as a whole, including labor-force participation,
human-capital formation, wage
theory, discrimination, unemployment, income
distribution, labor unions, and related
public policies. Prerequisite: Economics 221
337 World Poverty and Economic Development
(3). F and S. A study of the characteristics
of poor nations in many regions of the
world, and of factors that cause and influence
economic development within countries. After
examining conditions within poor nations,
students analyze theories of economic
growth and economic development. Subsequently,
the course investigates differences
and similarities in human and capital resource
endowments, production, and trade
relations. Problems, possibilities, and policies
are analyzed in each of these topic areas.
Prerequisites: Economics 221 and 222.
338 International Economics (3). F. A study of
international economic relations, stressing the
fundamentals of trade theory, the balance of
payments, problems of international disequilibrium,
trade barriers, and efforts to promote
international economic stability and growth.
Prerequisite: Economics 221 and 222.
339 Public Finance (3). S. A study of the
economic effects of government spending
and taxation on resource allocation and on
the distribution of income. Students analyze
the economic role of government, and current
policy issues and the political process
regarding taxation and government spending.
Prerequisite: Economics 221 and 222.
Not Offered 2009-2010.
343 Quantitative Economics and Econometrics
(3). F. An introduction to econometric
methods that are frequently used in applied
economic research and business practice. Emphasis
on creating, interpreting, and critically
evaluating empirical results. Topics include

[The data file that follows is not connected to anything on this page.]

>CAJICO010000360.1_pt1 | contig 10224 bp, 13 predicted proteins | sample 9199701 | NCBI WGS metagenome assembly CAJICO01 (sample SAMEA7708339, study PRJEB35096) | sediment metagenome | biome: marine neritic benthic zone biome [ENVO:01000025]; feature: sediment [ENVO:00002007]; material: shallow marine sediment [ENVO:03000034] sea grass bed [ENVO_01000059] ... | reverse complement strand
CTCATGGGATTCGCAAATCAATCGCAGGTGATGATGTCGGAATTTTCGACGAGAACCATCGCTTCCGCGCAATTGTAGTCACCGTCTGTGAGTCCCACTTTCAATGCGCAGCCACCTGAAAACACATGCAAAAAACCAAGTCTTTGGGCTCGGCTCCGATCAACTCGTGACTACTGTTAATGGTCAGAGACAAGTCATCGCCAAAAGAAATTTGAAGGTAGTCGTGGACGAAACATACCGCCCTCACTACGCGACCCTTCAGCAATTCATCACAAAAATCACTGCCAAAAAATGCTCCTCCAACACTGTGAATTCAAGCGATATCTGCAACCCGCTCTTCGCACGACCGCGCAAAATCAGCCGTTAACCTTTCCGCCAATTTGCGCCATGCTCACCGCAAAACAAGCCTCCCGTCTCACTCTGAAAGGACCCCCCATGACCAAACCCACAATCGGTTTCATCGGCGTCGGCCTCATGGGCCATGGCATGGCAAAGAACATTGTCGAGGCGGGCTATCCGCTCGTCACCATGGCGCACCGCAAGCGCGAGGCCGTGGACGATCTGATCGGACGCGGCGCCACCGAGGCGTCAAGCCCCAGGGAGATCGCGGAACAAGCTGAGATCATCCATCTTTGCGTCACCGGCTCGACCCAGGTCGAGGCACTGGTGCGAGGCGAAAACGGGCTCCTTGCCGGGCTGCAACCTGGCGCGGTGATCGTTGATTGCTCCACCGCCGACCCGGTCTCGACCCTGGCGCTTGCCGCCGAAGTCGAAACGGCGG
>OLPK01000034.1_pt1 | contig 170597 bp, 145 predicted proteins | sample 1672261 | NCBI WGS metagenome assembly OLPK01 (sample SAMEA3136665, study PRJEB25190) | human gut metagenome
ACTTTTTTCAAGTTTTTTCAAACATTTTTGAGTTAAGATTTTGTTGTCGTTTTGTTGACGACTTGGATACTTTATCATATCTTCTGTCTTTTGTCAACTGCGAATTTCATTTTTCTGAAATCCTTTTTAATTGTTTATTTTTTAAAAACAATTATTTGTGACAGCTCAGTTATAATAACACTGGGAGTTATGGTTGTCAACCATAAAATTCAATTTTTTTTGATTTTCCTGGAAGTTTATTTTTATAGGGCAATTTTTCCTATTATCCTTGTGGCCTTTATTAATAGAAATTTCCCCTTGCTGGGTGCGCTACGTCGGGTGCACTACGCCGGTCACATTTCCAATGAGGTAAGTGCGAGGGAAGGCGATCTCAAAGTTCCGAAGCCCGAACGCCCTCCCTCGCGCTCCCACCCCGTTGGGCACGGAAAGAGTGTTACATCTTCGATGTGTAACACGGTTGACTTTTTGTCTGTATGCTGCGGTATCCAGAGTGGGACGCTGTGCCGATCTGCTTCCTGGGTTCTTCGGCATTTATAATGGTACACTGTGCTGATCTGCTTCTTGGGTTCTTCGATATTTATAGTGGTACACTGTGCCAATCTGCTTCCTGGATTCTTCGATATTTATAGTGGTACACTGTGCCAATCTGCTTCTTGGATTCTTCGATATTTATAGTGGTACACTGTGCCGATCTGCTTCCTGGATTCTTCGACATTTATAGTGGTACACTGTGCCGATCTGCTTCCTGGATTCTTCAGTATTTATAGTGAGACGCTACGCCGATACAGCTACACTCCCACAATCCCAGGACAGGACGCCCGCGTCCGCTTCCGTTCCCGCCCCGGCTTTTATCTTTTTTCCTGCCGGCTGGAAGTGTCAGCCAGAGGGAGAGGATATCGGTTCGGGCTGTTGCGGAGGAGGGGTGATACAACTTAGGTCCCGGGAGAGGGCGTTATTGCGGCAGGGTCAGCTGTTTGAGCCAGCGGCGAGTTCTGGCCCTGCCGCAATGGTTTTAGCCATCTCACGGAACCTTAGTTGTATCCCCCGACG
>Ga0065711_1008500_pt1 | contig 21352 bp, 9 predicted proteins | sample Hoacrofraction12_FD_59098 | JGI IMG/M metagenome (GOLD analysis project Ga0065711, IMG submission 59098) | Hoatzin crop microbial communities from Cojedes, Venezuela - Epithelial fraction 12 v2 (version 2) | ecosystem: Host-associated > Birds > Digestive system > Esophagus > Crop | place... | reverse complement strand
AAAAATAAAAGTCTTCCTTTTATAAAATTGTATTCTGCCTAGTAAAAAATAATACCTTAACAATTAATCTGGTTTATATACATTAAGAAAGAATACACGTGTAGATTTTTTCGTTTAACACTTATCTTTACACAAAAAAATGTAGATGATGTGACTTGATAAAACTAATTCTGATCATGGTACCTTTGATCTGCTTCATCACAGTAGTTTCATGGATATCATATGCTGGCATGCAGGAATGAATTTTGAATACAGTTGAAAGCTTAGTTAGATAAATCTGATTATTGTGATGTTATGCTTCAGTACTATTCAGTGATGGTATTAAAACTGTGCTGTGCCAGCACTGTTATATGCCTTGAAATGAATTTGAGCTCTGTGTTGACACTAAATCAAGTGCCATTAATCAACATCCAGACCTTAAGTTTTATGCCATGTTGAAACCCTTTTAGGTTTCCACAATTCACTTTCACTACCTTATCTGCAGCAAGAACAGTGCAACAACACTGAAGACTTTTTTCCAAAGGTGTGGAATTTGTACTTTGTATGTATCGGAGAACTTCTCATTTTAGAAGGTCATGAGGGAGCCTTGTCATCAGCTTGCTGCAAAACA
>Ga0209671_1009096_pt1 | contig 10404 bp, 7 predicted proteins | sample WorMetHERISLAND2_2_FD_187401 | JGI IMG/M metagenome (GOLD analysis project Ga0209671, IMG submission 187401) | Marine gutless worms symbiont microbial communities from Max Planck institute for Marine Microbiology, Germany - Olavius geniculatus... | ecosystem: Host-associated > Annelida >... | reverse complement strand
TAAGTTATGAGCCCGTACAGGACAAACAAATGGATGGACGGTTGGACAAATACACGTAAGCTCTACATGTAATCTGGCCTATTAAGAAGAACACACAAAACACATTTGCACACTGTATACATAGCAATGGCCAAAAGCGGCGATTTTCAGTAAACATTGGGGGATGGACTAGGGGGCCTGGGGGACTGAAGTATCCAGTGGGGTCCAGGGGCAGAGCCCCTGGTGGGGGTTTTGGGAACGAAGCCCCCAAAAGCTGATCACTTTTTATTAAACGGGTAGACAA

the classical linear regression model, functional
form, dummy explanatory variables, binary
choice models, heteroskedastic and autocorrelated
disturbance terms, and an introduction
to simultaneous-equation and time-series
models. Students learn to write their own
programs in a major statistical programming
language. Prerequisites: Mathematics 132 and
143 or their equivalents.
345 Advanced Topics in Microeconomics (3).
F. This course provides students with a deeper
understanding of microeconomic theory
than at the intermediate level. Students will
be exposed to recent topics in microeconomics
, including game theory, the economics of
information, and behavioral economics. They
will also learn to build economic models to
analyze economic phenomena. Prerequisites:
Economics 325 (including the statistics and
calculus cognates). Not offered 2009/2010.
346 Advanced Topics in Macroeconomics
(3). S. This course provides students with a
deeper understanding of macroeconomic theory,
beyond the intermediate level. Economic
modeling will be used to gain insight into
important macroeconomic issues, including
economic growth of nations, consumption,
investment, inflation, unemployment, and
government macroeconomic policy. International
interrelationships, decisions made under
uncertainty, and decisions made across
time periods will also be included in the analysis.
Prerequisites: Economics 326 (including
the statistics and calculus cognates).
390 Independent Study. F, I, and S. Prerequisite:
Permission of the department chair.
395 Economics Seminar (3). F. This seminar
course considers the history of economic
thought during the last two millennia. This
involves a careful consideration of major historical
schools of thought about economic
culture, beginning with the classical civilizations
and ending with contemporary methodological
approaches to economics. Prerequisites:
Senior economics major status; biblical
foundations I or theological foundations I, developing
a Christian mind, and philosophical